Global violence has high human and economic costs, leading to the loss of lives and economic output. Addressing it requires interagency within the U.S. and cooperation with international partners in order to develop effective strategies — which this bill enables.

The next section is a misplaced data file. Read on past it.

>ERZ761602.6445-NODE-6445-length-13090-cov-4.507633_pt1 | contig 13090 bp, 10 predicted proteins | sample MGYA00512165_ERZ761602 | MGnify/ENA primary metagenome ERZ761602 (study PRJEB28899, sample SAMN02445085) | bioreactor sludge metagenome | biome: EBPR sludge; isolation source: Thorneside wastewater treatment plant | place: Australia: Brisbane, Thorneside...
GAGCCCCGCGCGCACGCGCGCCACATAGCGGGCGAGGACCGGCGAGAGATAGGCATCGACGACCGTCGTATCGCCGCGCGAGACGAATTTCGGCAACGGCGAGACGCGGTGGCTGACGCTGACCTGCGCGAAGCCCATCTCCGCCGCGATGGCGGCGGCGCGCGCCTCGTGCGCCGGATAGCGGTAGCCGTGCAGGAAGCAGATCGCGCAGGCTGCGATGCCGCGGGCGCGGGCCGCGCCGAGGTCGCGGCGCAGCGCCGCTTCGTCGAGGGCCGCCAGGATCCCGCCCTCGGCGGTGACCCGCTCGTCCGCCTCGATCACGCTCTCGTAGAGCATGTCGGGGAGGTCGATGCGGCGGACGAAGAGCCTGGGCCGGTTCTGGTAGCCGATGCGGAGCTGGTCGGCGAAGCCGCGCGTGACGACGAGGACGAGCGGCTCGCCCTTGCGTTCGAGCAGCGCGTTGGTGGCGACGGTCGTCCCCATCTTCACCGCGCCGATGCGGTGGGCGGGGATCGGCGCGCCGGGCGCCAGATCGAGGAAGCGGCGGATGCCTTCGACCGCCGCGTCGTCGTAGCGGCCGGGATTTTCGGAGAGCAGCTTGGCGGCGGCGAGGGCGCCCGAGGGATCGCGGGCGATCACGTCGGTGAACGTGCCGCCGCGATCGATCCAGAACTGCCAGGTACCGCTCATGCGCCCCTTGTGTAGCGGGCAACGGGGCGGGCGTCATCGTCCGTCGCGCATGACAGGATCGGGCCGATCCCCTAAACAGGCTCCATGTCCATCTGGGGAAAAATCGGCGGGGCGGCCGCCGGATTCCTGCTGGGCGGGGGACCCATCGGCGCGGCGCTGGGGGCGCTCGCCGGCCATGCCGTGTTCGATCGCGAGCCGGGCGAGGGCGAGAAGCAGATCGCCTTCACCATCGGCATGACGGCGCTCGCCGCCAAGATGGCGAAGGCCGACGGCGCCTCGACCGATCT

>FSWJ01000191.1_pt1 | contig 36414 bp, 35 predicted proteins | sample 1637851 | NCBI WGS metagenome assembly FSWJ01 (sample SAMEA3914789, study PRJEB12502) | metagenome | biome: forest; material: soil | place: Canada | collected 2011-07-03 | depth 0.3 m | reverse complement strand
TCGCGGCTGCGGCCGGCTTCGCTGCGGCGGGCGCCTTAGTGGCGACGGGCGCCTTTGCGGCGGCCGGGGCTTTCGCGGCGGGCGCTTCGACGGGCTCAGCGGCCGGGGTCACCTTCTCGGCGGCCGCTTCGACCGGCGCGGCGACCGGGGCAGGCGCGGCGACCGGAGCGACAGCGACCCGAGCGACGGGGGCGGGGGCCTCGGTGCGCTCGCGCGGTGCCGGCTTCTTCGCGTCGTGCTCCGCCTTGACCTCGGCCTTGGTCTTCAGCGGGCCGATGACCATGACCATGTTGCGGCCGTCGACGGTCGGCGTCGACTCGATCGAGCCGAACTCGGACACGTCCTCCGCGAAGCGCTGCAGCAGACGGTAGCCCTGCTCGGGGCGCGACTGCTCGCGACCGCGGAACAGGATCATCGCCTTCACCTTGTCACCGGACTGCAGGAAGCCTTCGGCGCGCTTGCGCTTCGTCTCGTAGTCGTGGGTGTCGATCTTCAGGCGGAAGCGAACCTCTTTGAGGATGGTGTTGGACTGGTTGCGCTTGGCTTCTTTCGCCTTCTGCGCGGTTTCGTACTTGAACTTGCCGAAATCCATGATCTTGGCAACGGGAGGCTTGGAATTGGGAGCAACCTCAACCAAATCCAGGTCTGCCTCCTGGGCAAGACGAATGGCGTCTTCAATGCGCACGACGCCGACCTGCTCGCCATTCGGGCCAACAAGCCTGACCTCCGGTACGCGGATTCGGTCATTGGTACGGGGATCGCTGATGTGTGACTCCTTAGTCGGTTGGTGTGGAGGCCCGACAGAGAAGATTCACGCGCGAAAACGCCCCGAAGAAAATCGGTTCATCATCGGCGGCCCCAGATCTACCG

USAID, the State Department, and DOD engage on very different issues in each country they’re present in, so interagency coordination of violence reduction efforts may not be fruitful. Rather than spending additional money to coordinate these agencies’ work, the government should simply fund them as needed to achieve anti-violence objectives globally. Additionally, the U.S. and other wealthy nations don’t have a good track record on helping fragile states — so perhaps the U.S. should reconsider whether it should even be intervening in fragile states in the first place.